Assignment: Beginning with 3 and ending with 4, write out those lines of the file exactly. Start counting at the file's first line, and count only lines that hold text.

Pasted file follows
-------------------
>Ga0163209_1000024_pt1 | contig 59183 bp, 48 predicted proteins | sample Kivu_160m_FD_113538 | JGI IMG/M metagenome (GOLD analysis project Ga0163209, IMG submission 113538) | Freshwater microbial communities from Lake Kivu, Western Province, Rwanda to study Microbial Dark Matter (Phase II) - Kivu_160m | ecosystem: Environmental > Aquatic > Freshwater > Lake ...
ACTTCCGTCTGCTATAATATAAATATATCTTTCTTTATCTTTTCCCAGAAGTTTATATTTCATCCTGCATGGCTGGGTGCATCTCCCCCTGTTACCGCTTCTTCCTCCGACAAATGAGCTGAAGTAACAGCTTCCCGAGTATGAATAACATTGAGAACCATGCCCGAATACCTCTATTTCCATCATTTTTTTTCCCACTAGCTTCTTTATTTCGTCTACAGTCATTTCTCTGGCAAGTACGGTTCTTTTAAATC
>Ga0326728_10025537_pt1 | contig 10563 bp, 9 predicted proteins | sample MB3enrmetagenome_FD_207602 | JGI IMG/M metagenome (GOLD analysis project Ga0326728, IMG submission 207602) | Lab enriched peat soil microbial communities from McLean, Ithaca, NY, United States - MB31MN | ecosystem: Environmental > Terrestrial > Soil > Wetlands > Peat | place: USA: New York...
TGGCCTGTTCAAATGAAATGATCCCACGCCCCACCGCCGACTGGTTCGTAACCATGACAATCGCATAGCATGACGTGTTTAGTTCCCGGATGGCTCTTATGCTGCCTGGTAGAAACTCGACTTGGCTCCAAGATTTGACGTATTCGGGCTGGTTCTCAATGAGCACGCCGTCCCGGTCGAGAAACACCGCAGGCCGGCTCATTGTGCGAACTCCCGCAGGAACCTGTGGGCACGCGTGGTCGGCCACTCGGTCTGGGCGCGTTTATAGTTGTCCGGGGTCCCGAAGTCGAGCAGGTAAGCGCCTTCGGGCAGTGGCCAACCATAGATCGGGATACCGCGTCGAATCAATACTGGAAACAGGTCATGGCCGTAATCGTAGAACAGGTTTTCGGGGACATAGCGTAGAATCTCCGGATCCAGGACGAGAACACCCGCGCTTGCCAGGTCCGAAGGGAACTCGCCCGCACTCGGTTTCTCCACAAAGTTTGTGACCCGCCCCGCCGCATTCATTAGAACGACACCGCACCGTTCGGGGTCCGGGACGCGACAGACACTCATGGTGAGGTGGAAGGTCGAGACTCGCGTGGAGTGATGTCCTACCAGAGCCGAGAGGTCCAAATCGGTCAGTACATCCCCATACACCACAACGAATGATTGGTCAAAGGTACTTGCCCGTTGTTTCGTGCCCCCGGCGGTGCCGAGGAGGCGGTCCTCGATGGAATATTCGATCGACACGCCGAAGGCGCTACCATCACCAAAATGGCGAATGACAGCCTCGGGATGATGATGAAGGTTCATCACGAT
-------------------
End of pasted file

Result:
>Ga0326728_10025537_pt1 | contig 10563 bp, 9 predicted proteins | sample MB3enrmetagenome_FD_207602 | JGI IMG/M metagenome (GOLD analysis project Ga0326728, IMG submission 207602) | Lab enriched peat soil microbial communities from McLean, Ithaca, NY, United States - MB31MN | ecosystem: Environmental > Terrestrial > Soil > Wetlands > Peat | place: USA: New York...
TGGCCTGTTCAAATGAAATGATCCCACGCCCCACCGCCGACTGGTTCGTAACCATGACAATCGCATAGCATGACGTGTTTAGTTCCCGGATGGCTCTTATGCTGCCTGGTAGAAACTCGACTTGGCTCCAAGATTTGACGTATTCGGGCTGGTTCTCAATGAGCACGCCGTCCCGGTCGAGAAACACCGCAGGCCGGCTCATTGTGCGAACTCCCGCAGGAACCTGTGGGCACGCGTGGTCGGCCACTCGGTCTGGGCGCGTTTATAGTTGTCCGGGGTCCCGAAGTCGAGCAGGTAAGCGCCTTCGGGCAGTGGCCAACCATAGATCGGGATACCGCGTCGAATCAATACTGGAAACAGGTCATGGCCGTAATCGTAGAACAGGTTTTCGGGGACATAGCGTAGAATCTCCGGATCCAGGACGAGAACACCCGCGCTTGCCAGGTCCGAAGGGAACTCGCCCGCACTCGGTTTCTCCACAAAGTTTGTGACCCGCCCCGCCGCATTCATTAGAACGACACCGCACCGTTCGGGGTCCGGGACGCGACAGACACTCATGGTGAGGTGGAAGGTCGAGACTCGCGTGGAGTGATGTCCTACCAGAGCCGAGAGGTCCAAATCGGTCAGTACATCCCCATACACCACAACGAATGATTGGTCAAAGGTACTTGCCCGTTGTTTCGTGCCCCCGGCGGTGCCGAGGAGGCGGTCCTCGATGGAATATTCGATCGACACGCCGAAGGCGCTACCATCACCAAAATGGCGAATGACAGCCTCGGGATGATGATGAAGGTTCATCACGAT